An Interview with Phil Campbell of Motörhead

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Phil Campbell Slams Fans Who Think MOTORHEAD Was 'Lemmy's Thing' » Metal  Wani

Phil Campbell needs no introduction. As the lead guitarist of Motörhead from 1984 until the band’s end in 2015, Phil Campbell has been one of the most influential guitar players in all of Hard Rock and Heavy Metal. His influence on the genre and its players over the last 40 years is both undeniable and indelible. With Motörhead, Phil was a part of 16 transcendent Heavy Metal albums. Albums that shaped the hearts and minds of a generation to come. Since the end of Motörhead, Phil has started his own group, Phil Campbell and the Bastard Sons, where he is carrying on the tradition of playing good old fashioned Hard Rock and Heavy Metal. You can learn more about Phil’s new band via their website here. They’ve got a new record out called We’re the Bastards. While you’re giving it a spin, check out my latest “sit down” with Phil Campbell below. That’s it for me, for now. Rock on.

Andrew:
Phil, thank you for taking the time to speak with us. It’s been some year, hasn’t it? What have you been doing to pass the time?

Phil:
Yes it’s been a very strange year but fingers crossed with the news of the vaccine, things can be a bit more normal next year. I haven’t really been doing too much besides recording our new album of course. So that’s one positive that has come out of 2020.

Andrew:
Tell us a bit about your backstory. What are your musical origins so to speak?

Phil:
Well, I actually started out as a drummer in a cabaret band before getting to grips with the guitar and joining Persian Risk. Had a great time with them before auditioning for Motörhead in 1984, and was in them until 2015 of course when Lemmy sadly passed. Of course Motörhead couldn’t continue without Lemmy. Since then I’ve formed a band with 3 of my sons and singer Neil Starr called Phil Campbell and the Bastard Sons, and we’ve just recently released our second full length album called We’re the Bastards.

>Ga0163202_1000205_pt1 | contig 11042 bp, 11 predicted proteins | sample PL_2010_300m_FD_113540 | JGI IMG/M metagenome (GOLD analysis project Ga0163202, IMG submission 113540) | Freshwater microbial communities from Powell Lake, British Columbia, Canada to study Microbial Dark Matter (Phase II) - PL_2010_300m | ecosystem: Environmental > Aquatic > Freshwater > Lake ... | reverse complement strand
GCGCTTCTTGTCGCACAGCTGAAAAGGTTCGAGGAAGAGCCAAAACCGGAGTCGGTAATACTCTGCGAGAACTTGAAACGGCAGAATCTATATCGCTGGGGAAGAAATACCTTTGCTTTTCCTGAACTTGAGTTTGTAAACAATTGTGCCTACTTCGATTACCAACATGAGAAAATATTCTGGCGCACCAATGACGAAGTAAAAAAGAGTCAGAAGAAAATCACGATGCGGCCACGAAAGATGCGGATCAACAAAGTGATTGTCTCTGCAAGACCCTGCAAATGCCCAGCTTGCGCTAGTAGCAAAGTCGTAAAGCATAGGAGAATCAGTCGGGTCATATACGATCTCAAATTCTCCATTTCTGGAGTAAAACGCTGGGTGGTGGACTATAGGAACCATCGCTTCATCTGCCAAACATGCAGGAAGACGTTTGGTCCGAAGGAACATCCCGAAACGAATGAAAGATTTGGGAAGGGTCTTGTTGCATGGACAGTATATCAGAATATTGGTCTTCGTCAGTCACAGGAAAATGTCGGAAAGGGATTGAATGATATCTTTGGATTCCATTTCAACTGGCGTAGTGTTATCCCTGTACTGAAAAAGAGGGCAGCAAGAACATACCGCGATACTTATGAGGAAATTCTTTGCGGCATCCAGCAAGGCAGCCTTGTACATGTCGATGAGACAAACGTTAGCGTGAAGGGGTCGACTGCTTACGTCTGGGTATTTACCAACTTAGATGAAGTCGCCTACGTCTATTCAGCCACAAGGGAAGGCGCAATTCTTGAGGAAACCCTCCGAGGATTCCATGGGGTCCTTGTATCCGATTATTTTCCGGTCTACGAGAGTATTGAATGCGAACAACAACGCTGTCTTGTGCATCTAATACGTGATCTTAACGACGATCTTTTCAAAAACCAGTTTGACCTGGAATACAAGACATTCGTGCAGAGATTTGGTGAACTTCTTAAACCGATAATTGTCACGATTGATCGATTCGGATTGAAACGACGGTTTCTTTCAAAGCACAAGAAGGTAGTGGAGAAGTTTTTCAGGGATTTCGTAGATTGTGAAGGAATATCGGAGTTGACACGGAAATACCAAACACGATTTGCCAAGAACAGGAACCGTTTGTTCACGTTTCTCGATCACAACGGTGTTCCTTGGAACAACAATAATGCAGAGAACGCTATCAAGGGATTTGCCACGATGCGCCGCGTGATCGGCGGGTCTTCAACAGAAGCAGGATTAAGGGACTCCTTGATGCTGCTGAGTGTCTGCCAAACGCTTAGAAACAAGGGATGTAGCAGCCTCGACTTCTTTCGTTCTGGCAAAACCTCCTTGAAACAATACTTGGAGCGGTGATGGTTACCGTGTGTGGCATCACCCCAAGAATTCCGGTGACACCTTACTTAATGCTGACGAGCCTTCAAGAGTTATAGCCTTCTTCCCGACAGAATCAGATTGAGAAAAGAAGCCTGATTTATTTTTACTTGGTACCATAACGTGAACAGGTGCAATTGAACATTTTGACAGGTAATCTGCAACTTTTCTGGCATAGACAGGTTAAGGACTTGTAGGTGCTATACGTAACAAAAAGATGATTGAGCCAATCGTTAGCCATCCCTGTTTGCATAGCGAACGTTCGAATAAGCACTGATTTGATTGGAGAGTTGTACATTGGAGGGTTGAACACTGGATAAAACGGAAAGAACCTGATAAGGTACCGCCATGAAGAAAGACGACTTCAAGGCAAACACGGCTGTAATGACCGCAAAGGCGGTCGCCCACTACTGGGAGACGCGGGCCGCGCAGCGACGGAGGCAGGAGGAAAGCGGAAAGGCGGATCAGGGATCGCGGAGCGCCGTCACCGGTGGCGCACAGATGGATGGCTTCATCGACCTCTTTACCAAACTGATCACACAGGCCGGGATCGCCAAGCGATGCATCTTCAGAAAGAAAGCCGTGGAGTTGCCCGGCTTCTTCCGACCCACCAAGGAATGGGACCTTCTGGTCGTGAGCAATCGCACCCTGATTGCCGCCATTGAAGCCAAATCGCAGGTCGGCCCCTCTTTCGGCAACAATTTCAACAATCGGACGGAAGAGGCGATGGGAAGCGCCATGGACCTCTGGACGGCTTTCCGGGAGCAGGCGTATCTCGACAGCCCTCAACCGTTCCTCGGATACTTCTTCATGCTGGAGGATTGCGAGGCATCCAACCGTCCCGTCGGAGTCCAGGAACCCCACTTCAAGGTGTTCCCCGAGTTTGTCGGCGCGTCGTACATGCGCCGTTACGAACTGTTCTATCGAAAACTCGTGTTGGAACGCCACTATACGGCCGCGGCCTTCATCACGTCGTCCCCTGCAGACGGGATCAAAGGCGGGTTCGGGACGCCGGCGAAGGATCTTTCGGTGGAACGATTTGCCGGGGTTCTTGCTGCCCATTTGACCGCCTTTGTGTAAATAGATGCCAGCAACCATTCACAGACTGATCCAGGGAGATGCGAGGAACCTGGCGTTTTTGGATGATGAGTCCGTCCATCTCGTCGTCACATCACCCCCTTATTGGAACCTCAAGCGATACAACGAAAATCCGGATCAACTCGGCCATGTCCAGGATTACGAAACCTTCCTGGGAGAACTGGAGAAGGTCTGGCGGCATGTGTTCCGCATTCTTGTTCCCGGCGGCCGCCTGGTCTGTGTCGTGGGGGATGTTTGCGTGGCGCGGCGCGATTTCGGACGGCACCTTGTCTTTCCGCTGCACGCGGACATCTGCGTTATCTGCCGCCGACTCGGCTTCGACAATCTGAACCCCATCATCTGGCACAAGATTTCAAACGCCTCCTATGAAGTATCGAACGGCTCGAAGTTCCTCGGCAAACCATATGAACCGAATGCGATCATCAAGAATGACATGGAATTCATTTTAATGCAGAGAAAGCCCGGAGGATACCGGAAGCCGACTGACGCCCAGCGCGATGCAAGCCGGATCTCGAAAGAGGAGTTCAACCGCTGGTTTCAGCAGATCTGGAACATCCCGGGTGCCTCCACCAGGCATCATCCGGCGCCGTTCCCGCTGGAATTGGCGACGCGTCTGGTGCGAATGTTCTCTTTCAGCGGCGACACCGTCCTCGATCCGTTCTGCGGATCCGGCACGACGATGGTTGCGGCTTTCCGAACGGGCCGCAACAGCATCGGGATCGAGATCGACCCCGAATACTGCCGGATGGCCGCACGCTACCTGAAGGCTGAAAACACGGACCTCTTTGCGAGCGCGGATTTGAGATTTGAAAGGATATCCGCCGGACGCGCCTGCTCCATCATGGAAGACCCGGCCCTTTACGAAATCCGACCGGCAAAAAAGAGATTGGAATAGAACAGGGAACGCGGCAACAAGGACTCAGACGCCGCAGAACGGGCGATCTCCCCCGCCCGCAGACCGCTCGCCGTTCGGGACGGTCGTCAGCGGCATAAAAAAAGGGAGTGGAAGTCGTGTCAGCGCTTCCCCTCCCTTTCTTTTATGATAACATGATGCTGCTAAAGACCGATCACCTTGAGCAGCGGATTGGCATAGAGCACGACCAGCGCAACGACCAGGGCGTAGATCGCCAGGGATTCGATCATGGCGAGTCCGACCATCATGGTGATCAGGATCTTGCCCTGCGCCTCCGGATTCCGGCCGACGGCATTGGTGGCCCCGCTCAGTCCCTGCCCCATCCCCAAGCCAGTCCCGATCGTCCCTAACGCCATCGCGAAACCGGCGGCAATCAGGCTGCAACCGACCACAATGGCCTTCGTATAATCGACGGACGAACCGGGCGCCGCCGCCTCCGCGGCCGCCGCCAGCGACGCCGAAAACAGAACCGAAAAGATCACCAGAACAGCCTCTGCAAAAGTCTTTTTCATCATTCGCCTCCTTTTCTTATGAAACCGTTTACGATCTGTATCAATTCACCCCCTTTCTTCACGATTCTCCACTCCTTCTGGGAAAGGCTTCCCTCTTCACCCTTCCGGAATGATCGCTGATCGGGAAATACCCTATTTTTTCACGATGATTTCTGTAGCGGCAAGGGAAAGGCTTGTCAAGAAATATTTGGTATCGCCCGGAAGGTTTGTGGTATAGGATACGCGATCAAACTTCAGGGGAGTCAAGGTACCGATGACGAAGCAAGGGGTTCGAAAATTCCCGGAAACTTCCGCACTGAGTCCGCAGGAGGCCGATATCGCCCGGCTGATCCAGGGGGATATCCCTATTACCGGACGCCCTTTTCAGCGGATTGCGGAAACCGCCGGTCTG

Andrew:
As an artist, and guitarist, who have been some of your most important influences? How did you develop your signature style?

Phil:
All the regular people really. Jimi Hendrix, Jimmy Page, Michael Schenker, Jeff Beck etc. I don’t really know how I developed my style, I guess just a mixture of all those guitarists, but I’ve always just thought of myself as a blues guitar player really.

Motorhead cancel second consecutive show due to Phil Campbell illness | NME

Andrew:
You joined Motörhead and were with the band all the way until the end. Losing Lemmy was tough for all lovers of the band, but must have been especially tough for his bandmates. Looking back, what do you remember about Lemmy and your time in the band? What was it like working with him? In your opinion, what’s Lemmy’s legacy when it comes to Rock and Heavy Metal?

Phil:
I just miss all the great times hanging out on the bus with Lem. I met him when I was a kid after a Hawkwind gig and I got his autograph. If somebody told me back then you would be in a band with this guy for 32 years I would have said you were mad! He always thought of us as a band and a collective which I’ve always really respected. And I don’t think much needs to be said about his legacy as it speaks for itself.

Andrew:
I know Lemmy was sick toward the end of Motörheads touring career, and that you guys basically toured until he physically couldn’t anymore. To me, that’s the classic spirit of Lemmy in a nutshell. What were those final shows like, knowing that they would likely be the band’s last? What it a very different feeling?

Phil:
We weren’t planning on that tour being the last, we were due to play UK shows the following month. During that winter tour, he was actually in top form compared to some of the dates in the summer. Obviously at that age, coming towards his 70th birthday we knew he was as fit as Lem would have been in years gone by, but nobody knew what was going to happen next. Lem has always said his home was out on the road, so I think it’s great we got through that last tour as it was a great one.